There is emoji for when you don’t really know what to say, but don’t want to be rude by not responding [Thumbs up], and for when you just don’t really want to respond at all. “I love emoji because I don’t like to make small talk,” one woman said. There are emoji sequences to express real-life concepts, too. “In the wake of the Hobby Lobby ruling,” said Caroline McCarthy, a start-up consultant, “I created an emoji sequence for ‘vasectomy.’ ” It was: [scissors], [eggplant], [screaming face].
In their short life, emoji managed to find an exceptional cultural range: One Internet wit put out an emoji translation of Beyoncé’s “Drunk in Love,” and an emoji-only version of “Moby Dick,” called “Emoji Dick,” was recently accepted into the Library of Congress. Legal experts have even discussed whether an emoji death threat [gun and face] could be admissible in court. “I’m not sure you can really speak of it as a full-fledged language yet,” said Ben Zimmer, a linguist, “but it does seem to have fascinating combinatorial possibilities. Any sort of symbolic system, when it’s used for communication, is going to develop dialects.”
As with any new medium, there are growing pains. “Even with my glasses on, I can’t see those little things very well,” said Ruth Ann Harnisch, 64, a writer and philanthropist. Emoji also tend to mistranslate when sent between platforms, or they get jumbled if you don’t have the right font. So while a heart may be a heart on your phone, it may end up as a series of glitch squares on Facebook or if you read your email in Chrome. (Conducting interviews about emoji, over multiple platforms, was a comedy of misinterpretations.)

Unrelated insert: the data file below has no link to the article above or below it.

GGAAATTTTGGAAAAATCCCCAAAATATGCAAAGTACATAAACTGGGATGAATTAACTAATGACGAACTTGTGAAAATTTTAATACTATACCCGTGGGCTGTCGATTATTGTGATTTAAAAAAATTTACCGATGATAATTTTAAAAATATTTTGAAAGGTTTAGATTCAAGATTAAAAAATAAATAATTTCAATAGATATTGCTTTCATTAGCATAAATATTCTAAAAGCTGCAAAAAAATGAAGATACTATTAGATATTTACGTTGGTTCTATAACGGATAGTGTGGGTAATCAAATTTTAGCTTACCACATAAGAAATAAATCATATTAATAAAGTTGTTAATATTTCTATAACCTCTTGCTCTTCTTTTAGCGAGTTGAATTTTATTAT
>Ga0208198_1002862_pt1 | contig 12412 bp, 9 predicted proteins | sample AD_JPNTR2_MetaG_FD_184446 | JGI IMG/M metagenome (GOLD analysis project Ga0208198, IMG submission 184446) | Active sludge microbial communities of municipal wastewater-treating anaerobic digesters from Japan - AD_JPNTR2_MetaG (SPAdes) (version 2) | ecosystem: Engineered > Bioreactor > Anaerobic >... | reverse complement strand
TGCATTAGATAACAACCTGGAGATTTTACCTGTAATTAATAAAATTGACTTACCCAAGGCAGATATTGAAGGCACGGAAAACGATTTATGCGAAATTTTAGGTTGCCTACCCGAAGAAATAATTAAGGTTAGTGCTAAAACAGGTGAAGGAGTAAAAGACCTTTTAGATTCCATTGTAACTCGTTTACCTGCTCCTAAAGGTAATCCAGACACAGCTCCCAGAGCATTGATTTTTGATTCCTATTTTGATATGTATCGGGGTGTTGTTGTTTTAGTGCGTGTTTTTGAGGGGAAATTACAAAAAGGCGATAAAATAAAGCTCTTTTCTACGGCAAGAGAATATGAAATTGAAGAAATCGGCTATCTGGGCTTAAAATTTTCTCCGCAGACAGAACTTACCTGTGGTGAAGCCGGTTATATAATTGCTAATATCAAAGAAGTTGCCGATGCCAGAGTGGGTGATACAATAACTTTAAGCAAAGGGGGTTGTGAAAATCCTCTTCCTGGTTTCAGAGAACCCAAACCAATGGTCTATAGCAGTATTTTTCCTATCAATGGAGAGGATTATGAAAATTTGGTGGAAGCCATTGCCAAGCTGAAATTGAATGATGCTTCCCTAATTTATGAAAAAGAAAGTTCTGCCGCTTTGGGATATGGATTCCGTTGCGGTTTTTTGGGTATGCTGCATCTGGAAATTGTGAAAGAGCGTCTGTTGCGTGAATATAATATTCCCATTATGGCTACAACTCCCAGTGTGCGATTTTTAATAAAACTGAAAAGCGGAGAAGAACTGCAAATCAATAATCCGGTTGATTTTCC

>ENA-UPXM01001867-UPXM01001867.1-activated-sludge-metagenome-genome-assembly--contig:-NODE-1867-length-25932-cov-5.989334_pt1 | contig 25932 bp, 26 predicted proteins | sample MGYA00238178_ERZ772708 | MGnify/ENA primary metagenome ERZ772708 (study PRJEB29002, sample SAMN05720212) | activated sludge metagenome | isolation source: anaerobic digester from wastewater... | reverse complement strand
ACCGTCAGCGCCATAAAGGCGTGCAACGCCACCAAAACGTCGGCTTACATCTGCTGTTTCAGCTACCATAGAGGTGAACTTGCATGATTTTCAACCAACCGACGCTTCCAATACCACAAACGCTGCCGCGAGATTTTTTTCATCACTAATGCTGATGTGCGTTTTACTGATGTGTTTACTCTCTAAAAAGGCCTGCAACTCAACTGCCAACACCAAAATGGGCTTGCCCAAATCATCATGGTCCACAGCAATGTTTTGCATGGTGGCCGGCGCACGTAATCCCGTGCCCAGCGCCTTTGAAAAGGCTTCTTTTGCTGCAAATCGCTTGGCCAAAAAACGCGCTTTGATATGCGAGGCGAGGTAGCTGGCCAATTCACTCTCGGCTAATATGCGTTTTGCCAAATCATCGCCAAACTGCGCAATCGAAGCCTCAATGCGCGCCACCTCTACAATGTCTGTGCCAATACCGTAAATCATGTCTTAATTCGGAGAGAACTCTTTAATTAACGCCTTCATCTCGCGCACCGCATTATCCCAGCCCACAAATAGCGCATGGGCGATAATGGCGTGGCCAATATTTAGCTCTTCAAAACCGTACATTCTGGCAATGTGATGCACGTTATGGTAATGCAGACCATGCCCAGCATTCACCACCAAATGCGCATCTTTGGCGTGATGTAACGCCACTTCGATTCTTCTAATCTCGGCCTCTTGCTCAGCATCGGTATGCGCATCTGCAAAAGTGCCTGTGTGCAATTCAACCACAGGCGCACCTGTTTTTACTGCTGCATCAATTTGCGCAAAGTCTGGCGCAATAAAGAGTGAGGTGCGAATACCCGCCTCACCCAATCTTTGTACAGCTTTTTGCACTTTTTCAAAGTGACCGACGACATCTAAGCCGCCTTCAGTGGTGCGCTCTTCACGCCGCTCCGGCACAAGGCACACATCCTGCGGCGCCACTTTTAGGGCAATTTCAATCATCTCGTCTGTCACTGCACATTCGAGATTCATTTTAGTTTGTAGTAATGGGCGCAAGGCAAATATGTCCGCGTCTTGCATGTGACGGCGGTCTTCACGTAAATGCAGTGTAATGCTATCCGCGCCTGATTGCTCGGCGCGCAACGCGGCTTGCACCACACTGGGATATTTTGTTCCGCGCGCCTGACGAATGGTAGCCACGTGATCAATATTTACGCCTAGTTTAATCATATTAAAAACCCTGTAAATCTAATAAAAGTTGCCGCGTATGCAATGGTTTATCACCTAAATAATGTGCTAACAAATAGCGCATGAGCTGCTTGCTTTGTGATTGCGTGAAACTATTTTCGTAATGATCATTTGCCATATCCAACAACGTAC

The current emoji package has been criticized as too limited: not enough emoji diversity, and in the height of the summer vacation season, not even a lobster icon (no crabs, either). There’s also a certain subjective quality to the sequences. Depending on whether you think the little face with the teardrop on his forehead is sweating or crying, your friend may have either just been dumped or been to SoulCycle. “I think it’s clear that a rough grammar exists for emoji, or is at least emerging,” said Colin Rothfels, a developer who maintains a Twitter feed, @anagramatron, that collects tweets (and thus emoji) that are anagrams.
The Unicode Consortium, the agency that governs this sort of thing, is in the process of rolling out its new emoji icons — including a hot pepper (hot or spicy) and a man in a business suit levitating (jump). And yet, more options may only exacerbate a problem well known to those fluent in emoji-speak (or at least this person fluent in it): With no standardized keyboard, how are we supposed to sort through all of those options?
It’s enough to make anyone want to [scream face].
Related Quiz: Are You Fluent in Emoji?